Dr. Oz Reveals the Side Effects of Melatonin (3:08)
Can't get a good night's sleep without taking sleeping pills? It's time to stop suffering. Sleep expert Dr. Michael Breus made this timeline as a solution to stop your sleeping-aid addiction. To start, you'll actually spend less time in bed than you normally would (about five and half hours) and then slowly will increase your sleep drive over the course of seven to eight days. Once your circadian rhythms have readjusted, change your sleep timeline to be in bed for eight hours. Dr. Breus made this timeline for Dr. Oz's Truth Tube, but you can adjust so that it fits your daily schedule.
2 P.M.: Have Your Last Cup of Caffeine
Often when you resort to sleeping pills at night, you may find yourself exhausted in the afternoon, reaching for coffee and other sources of caffeine to make it through the day. Caffeine has a life of eight to ten hours and can affect the depths of sleep. Cut off all caffeine consumption by the late afternoon.
11 P.M.: Take 1 Mg. of Melatonin
Trouble sleeping is often a sign that your circadian rhythm is off-track. Help normalize it by taking melatonin an hour and half before you are ready to get into bed.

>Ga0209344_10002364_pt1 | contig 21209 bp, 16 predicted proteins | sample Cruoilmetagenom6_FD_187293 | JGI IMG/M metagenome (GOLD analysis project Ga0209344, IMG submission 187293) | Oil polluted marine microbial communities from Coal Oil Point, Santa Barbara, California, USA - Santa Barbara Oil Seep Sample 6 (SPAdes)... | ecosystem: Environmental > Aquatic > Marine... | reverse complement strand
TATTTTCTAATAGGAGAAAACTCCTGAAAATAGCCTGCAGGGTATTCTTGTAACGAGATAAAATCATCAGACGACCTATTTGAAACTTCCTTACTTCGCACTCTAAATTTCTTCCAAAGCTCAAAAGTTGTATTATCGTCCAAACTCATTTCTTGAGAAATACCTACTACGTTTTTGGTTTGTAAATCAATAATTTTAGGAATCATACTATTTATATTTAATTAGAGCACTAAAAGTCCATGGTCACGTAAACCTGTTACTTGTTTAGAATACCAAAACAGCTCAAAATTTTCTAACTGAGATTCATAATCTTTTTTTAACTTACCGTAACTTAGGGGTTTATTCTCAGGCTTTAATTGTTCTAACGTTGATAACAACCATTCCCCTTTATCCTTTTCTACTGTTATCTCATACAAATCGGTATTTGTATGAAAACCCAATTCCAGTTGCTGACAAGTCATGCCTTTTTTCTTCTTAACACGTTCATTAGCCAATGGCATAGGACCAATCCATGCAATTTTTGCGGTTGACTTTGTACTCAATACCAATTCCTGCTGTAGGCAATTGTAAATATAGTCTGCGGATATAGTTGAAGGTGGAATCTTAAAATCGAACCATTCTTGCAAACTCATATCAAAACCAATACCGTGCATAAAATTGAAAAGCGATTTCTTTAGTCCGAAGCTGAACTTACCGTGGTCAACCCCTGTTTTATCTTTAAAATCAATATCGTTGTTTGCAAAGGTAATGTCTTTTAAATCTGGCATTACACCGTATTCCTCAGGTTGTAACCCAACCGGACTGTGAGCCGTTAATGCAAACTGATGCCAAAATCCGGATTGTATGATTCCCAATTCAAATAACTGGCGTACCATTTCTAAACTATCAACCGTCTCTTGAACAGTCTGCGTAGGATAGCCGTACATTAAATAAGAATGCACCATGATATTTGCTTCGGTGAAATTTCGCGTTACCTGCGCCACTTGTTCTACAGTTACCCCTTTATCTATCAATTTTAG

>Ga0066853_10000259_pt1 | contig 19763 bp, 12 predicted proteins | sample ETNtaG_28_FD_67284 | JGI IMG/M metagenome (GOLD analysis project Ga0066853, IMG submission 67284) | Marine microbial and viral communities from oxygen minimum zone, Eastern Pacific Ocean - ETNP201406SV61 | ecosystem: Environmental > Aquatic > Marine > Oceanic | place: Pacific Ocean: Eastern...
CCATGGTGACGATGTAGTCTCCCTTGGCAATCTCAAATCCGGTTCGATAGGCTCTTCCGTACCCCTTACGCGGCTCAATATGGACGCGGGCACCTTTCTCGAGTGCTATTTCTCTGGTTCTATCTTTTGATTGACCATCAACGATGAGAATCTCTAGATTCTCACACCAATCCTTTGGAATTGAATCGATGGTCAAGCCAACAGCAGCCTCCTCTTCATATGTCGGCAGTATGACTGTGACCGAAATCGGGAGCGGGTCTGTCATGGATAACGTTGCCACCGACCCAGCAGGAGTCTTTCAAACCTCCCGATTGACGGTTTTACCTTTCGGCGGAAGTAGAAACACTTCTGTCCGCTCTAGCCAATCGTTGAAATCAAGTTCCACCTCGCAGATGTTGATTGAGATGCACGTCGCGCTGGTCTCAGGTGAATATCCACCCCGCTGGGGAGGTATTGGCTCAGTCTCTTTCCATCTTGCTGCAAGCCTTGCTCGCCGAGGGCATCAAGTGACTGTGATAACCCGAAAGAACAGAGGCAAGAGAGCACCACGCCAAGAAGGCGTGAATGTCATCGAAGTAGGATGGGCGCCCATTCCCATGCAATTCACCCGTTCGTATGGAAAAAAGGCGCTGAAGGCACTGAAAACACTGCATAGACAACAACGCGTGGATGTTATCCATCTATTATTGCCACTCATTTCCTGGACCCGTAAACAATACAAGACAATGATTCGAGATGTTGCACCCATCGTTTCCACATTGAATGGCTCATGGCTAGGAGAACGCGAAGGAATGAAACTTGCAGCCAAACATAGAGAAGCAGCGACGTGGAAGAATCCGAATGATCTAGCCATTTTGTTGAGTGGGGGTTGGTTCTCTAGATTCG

12:30 A.M.: Lights Out
Before you nod off, be sure to set an alarm for 6 a.m. It's essential to wake up at the same time every day to keep your circadian rhythms stable.
2 A.M.: Practice Relaxation
If you find yourself awake in the middle of the night, don't panic. Avoid watching television or grabbing an electronic (read if you must). Instead, try progressive muscle relaxation: Work from head to toe and tense muscles for five seconds at a time. Release the muscles and relax.
6 A.M.: Wake Up and Get Up
Resist the snooze button and try to get up as the sun comes up. Each day, make it a point to get at least 15 minutes of sunlight, especially if you take heavy doses of melatonin. Sunlight stops the production of melatonin and this will help get excess melatonin out of your system.